It’s possible that Gallo isn’t on the bases enough to have his BsR statistic stabilize and he’ll regress quite a bit as the season wears on, but that remains to be seen. What we do know is that Gallo is a good baserunner this year because he does a pretty good job taking extra bases, hasn’t been caught stealing, and strikes out/crushes the ball enough to rarely hit into double plays. Does that add up to being an actually good baserunner? Gallo has still been an effective baserunner this season compared to his peers, albeit not by the usual definition of the term, especially considering (and likely assisted by) his profile as a high-strikeout, high-power hitter. That value is derived from a variety of factors, so don’t expect to see him go 30-30 (or even 20-20) anytime soon, but keep an eye out for him when he is on base.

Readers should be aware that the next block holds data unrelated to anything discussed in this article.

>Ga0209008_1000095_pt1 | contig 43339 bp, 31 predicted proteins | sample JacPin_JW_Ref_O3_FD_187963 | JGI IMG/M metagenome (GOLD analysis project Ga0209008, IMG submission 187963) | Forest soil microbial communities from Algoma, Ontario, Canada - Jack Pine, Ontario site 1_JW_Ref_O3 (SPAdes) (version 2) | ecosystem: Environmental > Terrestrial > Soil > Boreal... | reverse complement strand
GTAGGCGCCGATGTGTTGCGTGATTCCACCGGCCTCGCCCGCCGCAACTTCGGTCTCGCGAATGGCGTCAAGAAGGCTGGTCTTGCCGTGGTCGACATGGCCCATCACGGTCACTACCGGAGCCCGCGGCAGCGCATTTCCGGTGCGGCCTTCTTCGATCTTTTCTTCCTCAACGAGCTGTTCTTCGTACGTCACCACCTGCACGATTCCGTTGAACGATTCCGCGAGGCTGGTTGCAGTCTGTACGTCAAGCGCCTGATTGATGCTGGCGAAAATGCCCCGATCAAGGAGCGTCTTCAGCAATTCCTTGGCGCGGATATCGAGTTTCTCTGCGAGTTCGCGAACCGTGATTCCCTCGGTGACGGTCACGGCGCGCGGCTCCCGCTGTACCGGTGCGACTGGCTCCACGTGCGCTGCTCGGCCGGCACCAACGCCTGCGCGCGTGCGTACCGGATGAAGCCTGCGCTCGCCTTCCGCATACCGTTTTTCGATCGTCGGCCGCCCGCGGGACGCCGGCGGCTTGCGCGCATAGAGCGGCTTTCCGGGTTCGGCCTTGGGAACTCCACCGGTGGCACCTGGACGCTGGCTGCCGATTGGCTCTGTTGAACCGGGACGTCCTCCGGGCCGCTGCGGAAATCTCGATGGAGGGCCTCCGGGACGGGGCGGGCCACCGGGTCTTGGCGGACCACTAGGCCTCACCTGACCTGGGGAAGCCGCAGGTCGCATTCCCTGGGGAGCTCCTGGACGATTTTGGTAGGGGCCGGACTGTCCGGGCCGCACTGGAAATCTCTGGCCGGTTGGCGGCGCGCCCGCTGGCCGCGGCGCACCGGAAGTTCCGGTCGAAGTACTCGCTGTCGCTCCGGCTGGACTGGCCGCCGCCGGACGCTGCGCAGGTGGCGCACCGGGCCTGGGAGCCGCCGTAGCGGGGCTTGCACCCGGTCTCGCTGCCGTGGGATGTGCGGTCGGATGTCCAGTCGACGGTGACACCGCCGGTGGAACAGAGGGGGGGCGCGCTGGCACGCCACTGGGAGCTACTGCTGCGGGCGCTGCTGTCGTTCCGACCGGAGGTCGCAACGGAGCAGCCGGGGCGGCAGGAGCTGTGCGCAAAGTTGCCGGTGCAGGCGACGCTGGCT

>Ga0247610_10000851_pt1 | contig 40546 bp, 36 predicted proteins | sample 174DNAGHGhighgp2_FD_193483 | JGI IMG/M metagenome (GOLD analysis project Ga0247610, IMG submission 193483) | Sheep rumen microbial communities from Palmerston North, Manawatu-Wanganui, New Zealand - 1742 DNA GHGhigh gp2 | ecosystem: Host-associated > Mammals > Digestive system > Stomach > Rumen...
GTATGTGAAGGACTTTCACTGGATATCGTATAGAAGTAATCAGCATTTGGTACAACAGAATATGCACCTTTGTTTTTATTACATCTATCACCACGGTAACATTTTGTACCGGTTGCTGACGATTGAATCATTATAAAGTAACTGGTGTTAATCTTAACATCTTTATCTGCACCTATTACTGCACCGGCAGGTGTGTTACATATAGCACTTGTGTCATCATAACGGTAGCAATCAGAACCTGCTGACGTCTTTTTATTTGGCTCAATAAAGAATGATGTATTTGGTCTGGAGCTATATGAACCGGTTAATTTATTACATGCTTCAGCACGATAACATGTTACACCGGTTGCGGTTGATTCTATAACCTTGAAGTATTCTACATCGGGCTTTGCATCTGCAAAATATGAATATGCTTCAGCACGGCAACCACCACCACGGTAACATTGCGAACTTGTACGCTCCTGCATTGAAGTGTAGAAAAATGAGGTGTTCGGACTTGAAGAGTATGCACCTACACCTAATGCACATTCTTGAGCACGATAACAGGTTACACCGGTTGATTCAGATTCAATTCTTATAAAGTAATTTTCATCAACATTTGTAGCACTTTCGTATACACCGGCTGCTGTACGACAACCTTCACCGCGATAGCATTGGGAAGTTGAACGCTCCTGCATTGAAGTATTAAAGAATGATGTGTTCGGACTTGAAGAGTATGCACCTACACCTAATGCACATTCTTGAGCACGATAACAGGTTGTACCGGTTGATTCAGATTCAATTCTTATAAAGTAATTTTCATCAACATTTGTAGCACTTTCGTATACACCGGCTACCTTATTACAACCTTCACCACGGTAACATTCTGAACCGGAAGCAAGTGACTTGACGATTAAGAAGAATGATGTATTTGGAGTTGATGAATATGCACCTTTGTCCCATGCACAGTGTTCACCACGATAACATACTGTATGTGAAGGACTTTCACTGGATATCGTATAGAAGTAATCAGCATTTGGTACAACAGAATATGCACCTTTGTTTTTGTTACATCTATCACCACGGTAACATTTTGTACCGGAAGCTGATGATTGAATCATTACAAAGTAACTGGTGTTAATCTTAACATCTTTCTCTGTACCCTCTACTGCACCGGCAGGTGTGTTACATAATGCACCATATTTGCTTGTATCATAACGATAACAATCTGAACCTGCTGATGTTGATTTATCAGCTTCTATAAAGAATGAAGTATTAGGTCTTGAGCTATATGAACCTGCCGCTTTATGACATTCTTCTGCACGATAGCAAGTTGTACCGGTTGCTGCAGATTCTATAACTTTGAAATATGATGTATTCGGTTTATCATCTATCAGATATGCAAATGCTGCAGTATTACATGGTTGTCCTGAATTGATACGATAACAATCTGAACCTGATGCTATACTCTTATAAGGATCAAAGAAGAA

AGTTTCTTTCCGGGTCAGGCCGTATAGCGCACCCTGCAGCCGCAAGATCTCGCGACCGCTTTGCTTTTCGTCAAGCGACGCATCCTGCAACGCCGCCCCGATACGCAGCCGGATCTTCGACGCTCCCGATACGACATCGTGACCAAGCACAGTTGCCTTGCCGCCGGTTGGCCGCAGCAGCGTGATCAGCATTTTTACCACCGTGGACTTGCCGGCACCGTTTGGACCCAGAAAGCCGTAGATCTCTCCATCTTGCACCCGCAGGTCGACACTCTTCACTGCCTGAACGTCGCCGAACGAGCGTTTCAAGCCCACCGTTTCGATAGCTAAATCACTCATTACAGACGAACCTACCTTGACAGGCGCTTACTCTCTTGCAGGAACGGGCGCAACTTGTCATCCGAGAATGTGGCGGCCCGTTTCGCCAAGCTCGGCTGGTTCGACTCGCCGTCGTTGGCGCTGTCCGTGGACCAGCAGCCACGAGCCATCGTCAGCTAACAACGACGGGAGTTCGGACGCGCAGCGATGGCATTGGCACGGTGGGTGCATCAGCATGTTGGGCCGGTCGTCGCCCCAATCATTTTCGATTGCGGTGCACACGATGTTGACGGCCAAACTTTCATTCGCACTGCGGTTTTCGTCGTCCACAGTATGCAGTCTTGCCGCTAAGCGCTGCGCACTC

A One-Man Marte Partay Between the Bases

This article originally appeared on the Pirates blog Bucco’s Cove.

“Speed kills.” –Al Davis

Starling Marte is having a hell of a season stealing bases and this is one of the things that should have propelled him into the All Star Game without needing the stupid final vote. He is the top baserunner in the NL this year, he’s second in the league with 25 stolen bases, and he has a better percentage than the leader Jonathan Villar.

A recent game against the Cardinals gave a strong piece of evidence of Marte’s preternatural baserunning ability when he stole second base with Carlos Martinez pitching in the sixth inning: